1863 Oct 2
October 2, 1863
City Hall Hospital
My dear companion,
I seat myself to drop you a few lines, which will inform you that I am not yet well, but up and about so as to nurse. I hope, however, that these lines may reach and find you well and hearty, also all the rest of the family.
I received your letter of the 27th and 28th yesterday morning and was glad to here from you and Molly.
I am going to stay here as long as I can, if I do not get well. I am swelled some in my stomach yet and I will not go to my company yet until I get well.
I do not think that there is any chance for me to come home soon. I saw the doctor this morning and he talked like there was no chance. So, I will stay here and wait on the sick and wounded. But I do not like to dress wounds because they are so easy hurt. We have a heap of sick and wounded here now.
We have had a good rain which fell last night and settled the dust which was very bad here in town.
Sarah Ann Bonhart has a daughter. It is the least child I ever saw. It was about as big as a rat.
I have seen Warren and Bud Reid. They are working the armory here. Warren is in a bad state of health at this time though he keeps at his work.
I am glad to get long letters like the last you sent. It pleases me very much.
I am sorry that I cannot come home tomorrow. I would be so glad if I could only be there a short time. I will come if I can before I go to my command.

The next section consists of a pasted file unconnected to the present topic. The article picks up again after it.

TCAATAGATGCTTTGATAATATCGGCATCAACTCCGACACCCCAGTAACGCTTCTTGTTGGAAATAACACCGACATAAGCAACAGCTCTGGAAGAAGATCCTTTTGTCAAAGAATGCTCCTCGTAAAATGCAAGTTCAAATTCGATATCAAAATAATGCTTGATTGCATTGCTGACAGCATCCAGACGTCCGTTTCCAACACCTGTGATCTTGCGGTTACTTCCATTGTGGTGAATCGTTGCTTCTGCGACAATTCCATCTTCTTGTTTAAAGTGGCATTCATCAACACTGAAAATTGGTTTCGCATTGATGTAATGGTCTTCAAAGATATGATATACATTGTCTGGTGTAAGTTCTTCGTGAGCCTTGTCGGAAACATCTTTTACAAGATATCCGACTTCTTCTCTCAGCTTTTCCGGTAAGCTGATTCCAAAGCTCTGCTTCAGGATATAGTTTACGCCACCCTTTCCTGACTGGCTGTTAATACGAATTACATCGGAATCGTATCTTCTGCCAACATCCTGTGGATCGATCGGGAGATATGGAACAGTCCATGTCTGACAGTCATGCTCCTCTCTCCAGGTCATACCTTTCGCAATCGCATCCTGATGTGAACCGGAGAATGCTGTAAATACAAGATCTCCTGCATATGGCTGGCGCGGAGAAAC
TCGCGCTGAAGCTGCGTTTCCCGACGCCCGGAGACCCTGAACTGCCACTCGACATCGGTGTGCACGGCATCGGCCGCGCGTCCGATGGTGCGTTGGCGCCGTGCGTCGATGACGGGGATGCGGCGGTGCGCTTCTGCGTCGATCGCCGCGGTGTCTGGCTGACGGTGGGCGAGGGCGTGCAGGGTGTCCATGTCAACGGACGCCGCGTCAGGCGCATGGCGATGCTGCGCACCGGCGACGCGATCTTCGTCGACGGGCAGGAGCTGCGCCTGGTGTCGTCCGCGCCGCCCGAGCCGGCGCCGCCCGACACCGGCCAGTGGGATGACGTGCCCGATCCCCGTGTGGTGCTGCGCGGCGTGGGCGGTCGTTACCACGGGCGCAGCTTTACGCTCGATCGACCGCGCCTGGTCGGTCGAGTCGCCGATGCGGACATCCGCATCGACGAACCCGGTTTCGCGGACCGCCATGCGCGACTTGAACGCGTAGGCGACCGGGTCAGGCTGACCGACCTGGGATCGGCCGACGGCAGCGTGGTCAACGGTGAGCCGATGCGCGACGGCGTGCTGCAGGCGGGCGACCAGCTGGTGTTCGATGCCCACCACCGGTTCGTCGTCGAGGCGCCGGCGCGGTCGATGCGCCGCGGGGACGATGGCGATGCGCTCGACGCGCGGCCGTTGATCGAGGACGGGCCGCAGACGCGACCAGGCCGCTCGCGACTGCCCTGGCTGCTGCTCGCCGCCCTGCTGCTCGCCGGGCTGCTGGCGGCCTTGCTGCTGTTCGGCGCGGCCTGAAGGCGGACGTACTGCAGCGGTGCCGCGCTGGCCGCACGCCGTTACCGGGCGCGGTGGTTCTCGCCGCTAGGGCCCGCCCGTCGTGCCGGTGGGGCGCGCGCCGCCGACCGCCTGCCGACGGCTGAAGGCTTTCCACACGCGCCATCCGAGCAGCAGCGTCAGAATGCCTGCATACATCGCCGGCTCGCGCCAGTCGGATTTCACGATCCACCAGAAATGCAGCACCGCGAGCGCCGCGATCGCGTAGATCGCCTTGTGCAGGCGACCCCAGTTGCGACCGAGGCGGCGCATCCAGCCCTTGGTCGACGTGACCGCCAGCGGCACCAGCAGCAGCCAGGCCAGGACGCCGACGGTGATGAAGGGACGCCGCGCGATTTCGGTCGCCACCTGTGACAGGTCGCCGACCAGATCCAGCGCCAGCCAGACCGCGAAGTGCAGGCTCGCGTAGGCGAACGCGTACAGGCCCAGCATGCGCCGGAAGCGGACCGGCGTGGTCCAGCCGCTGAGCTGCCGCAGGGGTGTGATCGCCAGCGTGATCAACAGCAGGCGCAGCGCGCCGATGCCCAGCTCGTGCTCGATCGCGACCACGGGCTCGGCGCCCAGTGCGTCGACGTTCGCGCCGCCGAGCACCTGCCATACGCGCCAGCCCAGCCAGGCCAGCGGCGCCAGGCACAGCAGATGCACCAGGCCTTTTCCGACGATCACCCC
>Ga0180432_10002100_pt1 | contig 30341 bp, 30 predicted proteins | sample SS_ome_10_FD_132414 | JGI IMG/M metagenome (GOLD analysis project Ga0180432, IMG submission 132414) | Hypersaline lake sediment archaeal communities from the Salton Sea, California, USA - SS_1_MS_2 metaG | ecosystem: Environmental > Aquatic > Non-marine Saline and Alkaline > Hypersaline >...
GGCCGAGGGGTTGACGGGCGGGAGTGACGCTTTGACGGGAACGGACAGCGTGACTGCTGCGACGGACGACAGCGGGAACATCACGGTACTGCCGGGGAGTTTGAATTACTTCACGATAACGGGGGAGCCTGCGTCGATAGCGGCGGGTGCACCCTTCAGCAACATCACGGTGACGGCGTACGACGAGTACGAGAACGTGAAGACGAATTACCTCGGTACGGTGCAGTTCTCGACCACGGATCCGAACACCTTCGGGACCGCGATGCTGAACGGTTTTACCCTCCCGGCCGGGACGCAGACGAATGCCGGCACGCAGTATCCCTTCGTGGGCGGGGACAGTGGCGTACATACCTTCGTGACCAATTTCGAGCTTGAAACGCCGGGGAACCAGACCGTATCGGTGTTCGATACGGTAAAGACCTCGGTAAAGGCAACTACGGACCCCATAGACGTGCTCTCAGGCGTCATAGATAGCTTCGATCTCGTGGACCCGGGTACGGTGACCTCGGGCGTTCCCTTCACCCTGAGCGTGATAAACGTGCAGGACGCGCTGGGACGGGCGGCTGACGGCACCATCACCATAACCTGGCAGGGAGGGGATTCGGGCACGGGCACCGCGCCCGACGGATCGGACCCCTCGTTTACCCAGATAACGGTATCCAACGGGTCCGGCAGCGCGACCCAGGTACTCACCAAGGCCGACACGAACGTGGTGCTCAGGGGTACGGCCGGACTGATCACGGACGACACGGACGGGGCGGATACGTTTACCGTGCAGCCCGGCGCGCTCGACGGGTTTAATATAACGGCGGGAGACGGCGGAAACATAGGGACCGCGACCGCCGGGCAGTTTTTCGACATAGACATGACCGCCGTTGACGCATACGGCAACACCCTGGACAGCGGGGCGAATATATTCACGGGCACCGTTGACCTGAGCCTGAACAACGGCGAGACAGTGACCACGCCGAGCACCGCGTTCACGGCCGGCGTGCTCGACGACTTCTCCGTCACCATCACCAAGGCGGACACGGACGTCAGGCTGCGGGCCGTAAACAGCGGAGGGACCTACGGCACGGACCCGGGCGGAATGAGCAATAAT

I have been recommended for a furlough, but it was all stopped on account of the wounded who have to be attended to first.
I was so sure I would get home at that time that I bought a paper of pins and one of needles. I believe I will send the needles in this letter, if you have no objections. I hope you will be sure to get it. You said you wanted some needles before I left home. If I could, I would send the pins, too, but they are rather too heavy to send in a letter.
I have tried to buy some cloth but I cannot get any because I am in Pike County. If I lived in Monroe or Bibb I could have got eighteen yards at 50 cents per yard.
I want you to write me whether you have drawn any salt or not. I have not bought any yet. There is so much government hauling that I could not send it home if I had. There seems to be no chance to have private property on the railroad at this time.
They have got a machine here to make factory cards and will make cotton cards in a short time - they have not got the machine for making them done yet. They can put in teeth faster than you can knit stitches.
We have plenty to eat now, but I do not know how long it will last if the soldiers keep coming in. They will have to do without.
I hear no talk of peace at this time. The people seem to be down in the mouth. They don’t talk much about the war - but money, money! They are all speculators and they care not how long the war lasts. So they get rich.
I am sorry to hear of so much sickness and deaths up there. I am afraid it will spread and be a general thing. If you get sick, I want you to write to me, or if any of the family gets sick write for me to come. The doctor will let a man go home to see a sick family quicker than anything else.
It seems like there is very little religion in the hospitals. Some of the men are very wicked and seem to bid God defiance, as well as man. I hate to see so much profanity. It makes me feel uneasy, although I am very imperfect myself. Yet, I have some hope of a blissful immortality.
I have written more than I thought I would, so I will close.
Good-bye, my dear.
William H. Harden
But look for me until you see me coming.
W. H. H.